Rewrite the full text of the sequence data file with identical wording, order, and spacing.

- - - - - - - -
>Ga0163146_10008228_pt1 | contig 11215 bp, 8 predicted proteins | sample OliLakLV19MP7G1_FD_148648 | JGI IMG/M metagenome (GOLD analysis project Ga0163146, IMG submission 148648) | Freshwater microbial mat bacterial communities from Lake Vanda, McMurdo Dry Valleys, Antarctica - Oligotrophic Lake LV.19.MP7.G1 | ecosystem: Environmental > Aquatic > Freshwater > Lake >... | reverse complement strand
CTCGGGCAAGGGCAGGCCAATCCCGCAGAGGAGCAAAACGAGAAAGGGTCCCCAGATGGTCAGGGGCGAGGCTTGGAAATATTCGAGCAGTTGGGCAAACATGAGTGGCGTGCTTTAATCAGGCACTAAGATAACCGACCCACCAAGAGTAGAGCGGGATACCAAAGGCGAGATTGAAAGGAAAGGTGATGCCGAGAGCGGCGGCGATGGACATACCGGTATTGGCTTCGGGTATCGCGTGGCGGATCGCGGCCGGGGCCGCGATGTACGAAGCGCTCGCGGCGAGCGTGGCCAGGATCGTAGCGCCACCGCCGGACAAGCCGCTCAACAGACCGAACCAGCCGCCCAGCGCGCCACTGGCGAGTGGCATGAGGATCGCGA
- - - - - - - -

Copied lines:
>Ga0163146_10008228_pt1 | contig 11215 bp, 8 predicted proteins | sample OliLakLV19MP7G1_FD_148648 | JGI IMG/M metagenome (GOLD analysis project Ga0163146, IMG submission 148648) | Freshwater microbial mat bacterial communities from Lake Vanda, McMurdo Dry Valleys, Antarctica - Oligotrophic Lake LV.19.MP7.G1 | ecosystem: Environmental > Aquatic > Freshwater > Lake >... | reverse complement strand
CTCGGGCAAGGGCAGGCCAATCCCGCAGAGGAGCAAAACGAGAAAGGGTCCCCAGATGGTCAGGGGCGAGGCTTGGAAATATTCGAGCAGTTGGGCAAACATGAGTGGCGTGCTTTAATCAGGCACTAAGATAACCGACCCACCAAGAGTAGAGCGGGATACCAAAGGCGAGATTGAAAGGAAAGGTGATGCCGAGAGCGGCGGCGATGGACATACCGGTATTGGCTTCGGGTATCGCGTGGCGGATCGCGGCCGGGGCCGCGATGTACGAAGCGCTCGCGGCGAGCGTGGCCAGGATCGTAGCGCCACCGCCGGACAAGCCGCTCAACAGACCGAACCAGCCGCCCAGCGCGCCACTGGCGAGTGGCATGAGGATCGCGA